In terms of provocation, Beuys could certainly provoke viewers into reading a book on its subject instead.
"10 Social Media Tips for Filmmakers (Especially When Crowdfunding)": A useful list penned by Indiewire's Kristin McCracken.
“5. It takes a village. How many friends do you have on Facebook? Twitter? Instagram? Factoring in your production team—director, producer, cast, DP, editor, sound mixer, etc.—your community should start with your already-established social circle. Tell them you expect them to share and promote with friends and family, and give them clear instructions on how to do so.”
"Why 'Game of Thrones' Isn't Medieval—and Why That Matters": At Pacific Standard, Benjamin Breen argues why it's the non-medieval features of the hit HBO series that "help explain its enormous popularity."
“So why, outside of dorky pedantry, does any of this matter? Because fantasy worlds are never just fantasy. They appeal to us because they refract our own histories and speak to contemporary interests. George R.R. Martin’s fantasy has grown to enormous popularity in part because of its modernity, not its ‘medieviality.’ Martin has created a fantasy world that chimes perfectly with the destabilized and increasingly non-Western planetary order today. And seemingly unwittingly, he’s brought a fairly obscure sub-discipline of academic history—the early modern world—to the masses.”
"Bombast: Punking Out": Nick Pinkerton of Film Comment explores how Lukas Moodysson's "We Are the Best!" "interfaces with the musical and social phenomenon of punk rock, and where it fits within the context of the punk-rock movie."
“If we were watching three girls with shaved heads playing punk shows somewhere in Sweden outside of a large and cosmopolitan city, we might have a very different and more troubling movie on our hands, and in 2014 there are surely places in these United States where showing up for school with your hair dyed pink is still an open affront and an invitation for passing motorists to peg you with insults and empties when you’re on your way home. Bobo, Klara, and Hedvig escape most of that sort of flak, in part because of their extreme youth, which is a sticking point for Ebert.com reviewer Godfrey Cheshire, whose two-star review complains that the Moodyssons’ focus on such young subjects ‘effectively infantilizes punk.’ (Fine, but I’ll bet you a copy of Old Skull’s ‘Get Outta School’ that infantilization has always been part of punk’s arsenal of offenses.)”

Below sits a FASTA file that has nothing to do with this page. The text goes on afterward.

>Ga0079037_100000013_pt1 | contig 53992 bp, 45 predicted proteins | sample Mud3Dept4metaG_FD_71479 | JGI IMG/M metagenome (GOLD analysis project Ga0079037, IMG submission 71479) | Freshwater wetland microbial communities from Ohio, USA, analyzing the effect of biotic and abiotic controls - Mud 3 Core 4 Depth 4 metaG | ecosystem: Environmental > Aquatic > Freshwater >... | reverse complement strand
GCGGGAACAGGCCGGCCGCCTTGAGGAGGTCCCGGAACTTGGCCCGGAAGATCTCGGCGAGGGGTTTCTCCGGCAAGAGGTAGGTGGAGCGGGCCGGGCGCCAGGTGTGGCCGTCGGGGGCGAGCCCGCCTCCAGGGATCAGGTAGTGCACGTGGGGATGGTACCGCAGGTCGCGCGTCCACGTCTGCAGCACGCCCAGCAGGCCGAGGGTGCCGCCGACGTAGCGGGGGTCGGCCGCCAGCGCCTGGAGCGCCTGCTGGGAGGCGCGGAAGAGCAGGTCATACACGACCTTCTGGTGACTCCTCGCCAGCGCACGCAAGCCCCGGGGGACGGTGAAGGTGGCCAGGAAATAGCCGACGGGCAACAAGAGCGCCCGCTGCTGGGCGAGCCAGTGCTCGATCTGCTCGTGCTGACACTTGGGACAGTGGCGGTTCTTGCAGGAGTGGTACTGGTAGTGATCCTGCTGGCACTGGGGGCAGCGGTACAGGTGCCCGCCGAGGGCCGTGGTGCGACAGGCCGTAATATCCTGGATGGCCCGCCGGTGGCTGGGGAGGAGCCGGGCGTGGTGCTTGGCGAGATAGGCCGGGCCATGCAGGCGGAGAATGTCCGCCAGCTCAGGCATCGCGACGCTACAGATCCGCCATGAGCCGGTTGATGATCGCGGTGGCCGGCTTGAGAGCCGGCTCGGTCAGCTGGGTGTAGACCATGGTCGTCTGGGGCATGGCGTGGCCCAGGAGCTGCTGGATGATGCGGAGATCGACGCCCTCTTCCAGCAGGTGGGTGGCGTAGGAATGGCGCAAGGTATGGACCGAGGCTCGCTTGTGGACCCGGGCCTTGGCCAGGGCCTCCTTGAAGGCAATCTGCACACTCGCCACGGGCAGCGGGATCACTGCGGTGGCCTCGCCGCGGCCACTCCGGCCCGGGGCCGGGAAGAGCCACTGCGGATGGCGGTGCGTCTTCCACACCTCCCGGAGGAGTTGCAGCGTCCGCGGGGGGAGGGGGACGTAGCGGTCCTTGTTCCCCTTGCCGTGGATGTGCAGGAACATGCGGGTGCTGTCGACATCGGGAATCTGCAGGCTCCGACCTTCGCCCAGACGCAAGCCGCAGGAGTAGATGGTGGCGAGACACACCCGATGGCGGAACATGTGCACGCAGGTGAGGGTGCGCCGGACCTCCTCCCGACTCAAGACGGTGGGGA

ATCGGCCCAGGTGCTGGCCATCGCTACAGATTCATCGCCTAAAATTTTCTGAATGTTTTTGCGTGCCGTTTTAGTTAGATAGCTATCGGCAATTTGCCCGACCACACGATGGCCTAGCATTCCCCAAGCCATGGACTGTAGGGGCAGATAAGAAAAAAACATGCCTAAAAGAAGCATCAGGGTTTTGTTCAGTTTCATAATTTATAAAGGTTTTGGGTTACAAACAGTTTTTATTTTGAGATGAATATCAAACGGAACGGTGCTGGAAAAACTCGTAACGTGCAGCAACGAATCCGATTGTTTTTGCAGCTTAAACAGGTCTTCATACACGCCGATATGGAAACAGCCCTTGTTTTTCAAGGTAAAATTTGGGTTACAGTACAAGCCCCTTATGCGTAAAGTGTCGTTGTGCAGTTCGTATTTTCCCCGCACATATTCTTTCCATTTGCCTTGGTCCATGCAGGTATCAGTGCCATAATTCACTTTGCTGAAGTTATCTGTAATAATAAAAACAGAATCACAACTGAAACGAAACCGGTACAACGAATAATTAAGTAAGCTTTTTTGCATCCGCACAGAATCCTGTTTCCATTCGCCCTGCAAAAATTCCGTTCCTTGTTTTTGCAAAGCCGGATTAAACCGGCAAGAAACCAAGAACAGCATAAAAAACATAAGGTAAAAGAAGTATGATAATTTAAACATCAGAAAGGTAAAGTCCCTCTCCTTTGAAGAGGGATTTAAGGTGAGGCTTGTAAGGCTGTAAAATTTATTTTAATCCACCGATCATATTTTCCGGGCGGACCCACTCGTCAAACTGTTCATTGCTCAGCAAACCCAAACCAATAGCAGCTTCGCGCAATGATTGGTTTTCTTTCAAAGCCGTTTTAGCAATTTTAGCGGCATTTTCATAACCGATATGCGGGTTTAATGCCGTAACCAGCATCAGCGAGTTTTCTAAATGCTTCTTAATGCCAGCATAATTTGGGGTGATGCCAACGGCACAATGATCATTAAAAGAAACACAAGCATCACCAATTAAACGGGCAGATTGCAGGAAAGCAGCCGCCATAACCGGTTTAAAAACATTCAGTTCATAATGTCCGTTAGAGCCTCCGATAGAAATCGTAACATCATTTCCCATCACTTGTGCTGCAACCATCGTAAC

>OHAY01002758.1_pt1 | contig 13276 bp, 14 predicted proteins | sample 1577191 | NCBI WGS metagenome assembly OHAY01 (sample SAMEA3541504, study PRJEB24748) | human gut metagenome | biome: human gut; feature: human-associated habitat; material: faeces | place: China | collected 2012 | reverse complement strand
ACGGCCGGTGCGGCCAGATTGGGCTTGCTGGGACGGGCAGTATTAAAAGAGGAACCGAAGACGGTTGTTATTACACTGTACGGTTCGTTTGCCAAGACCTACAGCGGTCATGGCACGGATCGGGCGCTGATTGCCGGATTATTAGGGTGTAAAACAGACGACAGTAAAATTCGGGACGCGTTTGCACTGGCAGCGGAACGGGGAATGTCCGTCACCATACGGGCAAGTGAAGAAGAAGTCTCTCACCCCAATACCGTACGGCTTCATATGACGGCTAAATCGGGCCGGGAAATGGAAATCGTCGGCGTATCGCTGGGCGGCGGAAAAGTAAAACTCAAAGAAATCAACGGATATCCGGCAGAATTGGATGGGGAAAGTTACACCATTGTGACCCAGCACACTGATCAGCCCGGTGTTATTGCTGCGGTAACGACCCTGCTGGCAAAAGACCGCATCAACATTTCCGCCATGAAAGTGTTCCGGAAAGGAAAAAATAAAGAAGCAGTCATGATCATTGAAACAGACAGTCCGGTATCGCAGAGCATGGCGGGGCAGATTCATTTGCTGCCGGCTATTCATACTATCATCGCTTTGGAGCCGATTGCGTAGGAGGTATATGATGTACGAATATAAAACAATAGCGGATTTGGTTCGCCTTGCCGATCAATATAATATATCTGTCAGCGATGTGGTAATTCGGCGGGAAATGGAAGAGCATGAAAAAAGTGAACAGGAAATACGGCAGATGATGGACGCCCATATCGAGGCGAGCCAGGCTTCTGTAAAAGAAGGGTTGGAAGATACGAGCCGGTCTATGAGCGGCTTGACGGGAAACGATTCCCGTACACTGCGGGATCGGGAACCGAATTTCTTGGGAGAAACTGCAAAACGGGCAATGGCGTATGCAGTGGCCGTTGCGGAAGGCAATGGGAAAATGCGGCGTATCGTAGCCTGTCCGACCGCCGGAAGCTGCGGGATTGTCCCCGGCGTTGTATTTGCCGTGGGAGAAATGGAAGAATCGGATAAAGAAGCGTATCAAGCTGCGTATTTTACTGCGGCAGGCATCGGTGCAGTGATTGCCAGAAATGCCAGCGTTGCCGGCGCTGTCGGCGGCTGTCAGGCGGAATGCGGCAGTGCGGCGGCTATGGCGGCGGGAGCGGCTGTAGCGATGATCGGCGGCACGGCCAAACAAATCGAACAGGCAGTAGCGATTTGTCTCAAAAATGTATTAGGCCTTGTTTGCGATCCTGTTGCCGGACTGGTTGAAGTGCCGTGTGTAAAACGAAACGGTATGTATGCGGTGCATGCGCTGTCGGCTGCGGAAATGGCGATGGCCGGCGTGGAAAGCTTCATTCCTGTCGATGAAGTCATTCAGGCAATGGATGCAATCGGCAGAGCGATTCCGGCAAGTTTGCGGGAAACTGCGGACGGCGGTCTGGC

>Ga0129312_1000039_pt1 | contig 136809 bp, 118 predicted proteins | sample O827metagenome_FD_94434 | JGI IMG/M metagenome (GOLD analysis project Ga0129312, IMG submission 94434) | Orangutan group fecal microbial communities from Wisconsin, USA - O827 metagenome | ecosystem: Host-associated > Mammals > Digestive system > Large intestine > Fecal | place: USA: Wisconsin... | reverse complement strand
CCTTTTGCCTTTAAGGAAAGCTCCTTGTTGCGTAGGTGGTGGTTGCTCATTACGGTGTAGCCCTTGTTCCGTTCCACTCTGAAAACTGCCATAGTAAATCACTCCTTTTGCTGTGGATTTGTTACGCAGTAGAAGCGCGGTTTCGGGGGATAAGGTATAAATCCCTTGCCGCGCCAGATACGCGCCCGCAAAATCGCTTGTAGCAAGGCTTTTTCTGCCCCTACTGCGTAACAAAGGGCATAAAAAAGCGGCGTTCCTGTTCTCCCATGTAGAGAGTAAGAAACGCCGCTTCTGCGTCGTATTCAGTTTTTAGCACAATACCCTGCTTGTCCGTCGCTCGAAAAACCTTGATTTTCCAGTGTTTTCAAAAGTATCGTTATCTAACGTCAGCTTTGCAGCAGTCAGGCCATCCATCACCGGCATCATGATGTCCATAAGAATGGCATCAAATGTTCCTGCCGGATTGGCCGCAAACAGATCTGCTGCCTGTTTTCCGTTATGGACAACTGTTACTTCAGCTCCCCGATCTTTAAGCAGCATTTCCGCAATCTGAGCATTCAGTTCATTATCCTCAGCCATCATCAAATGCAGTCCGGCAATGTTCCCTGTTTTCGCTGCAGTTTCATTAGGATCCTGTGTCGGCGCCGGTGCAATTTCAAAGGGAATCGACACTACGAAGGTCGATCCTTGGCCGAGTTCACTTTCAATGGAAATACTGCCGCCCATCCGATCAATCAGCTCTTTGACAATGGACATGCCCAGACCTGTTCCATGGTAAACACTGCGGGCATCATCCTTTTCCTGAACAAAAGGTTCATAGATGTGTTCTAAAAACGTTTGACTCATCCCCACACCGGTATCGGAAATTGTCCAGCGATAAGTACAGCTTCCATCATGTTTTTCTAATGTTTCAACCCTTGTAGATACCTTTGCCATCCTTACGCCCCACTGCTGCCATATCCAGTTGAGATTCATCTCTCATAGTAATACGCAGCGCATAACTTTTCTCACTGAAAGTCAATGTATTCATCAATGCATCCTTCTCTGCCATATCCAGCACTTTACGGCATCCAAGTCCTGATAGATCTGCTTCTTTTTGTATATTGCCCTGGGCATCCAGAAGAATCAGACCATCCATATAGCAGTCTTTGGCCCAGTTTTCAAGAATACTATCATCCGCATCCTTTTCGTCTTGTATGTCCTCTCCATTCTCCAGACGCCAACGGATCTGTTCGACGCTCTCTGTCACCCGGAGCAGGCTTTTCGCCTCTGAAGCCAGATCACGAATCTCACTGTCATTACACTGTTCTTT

"Sam Mendes's 25 Rules for Directors": Vanity Fair's Bennett Marcus reports on the 25 steps "towards becoming a happier director" shared by the Oscar-winning filmmaker at the Roundabout Theatre Company's spring gala in March.
“10. Buy a good set of blinkers. Do not read reviews. It’s enough to know whether they’re good or they’re bad. When I started, artists vastly outnumbered commentators, and now, there are a thousand published public opinions for every work of art. However strong you are, confidence is essential to what you do, and confidence is a fragile thing. Protect it. As T.S. Eliot says, teach us to care, and not to care.”
"Here's How to Opt Out of Facebook's Snooping Your Web History": A must-read step-by-step guide for any Facebook user by Polly Mosendz of The Wire.
“While Facebook's new advertising setup allows you more control over how they use your data, it also allows Facebook to collect more of your data. While you can limit your digital habits and some settings, your data and history are still being cached and shared. To keep your browsing history safe from Facebook's advertisers, you have to actively opt-out. Here's how to do that.”
FastCoDesign.com reports on the wildly inventive cartographic experiment conducted by British designers "Dorothy," a fictional landscape of over 900 cinematic locations loosely based on a vintage map of Los Angeles.
RogerEbert.com's own FFC, Michael Mirasol, has put together a superb video essay on his favorite cinematic father figures.
A report from the 75th annual Golden Globes.
Stop watching movies made by assholes. It'll be OK.
A look at the way Donald Trump's words and images recall the Stanley Kubrick classic.
A review of Amazon's new anthology series based on short stories by Philip K. Dick.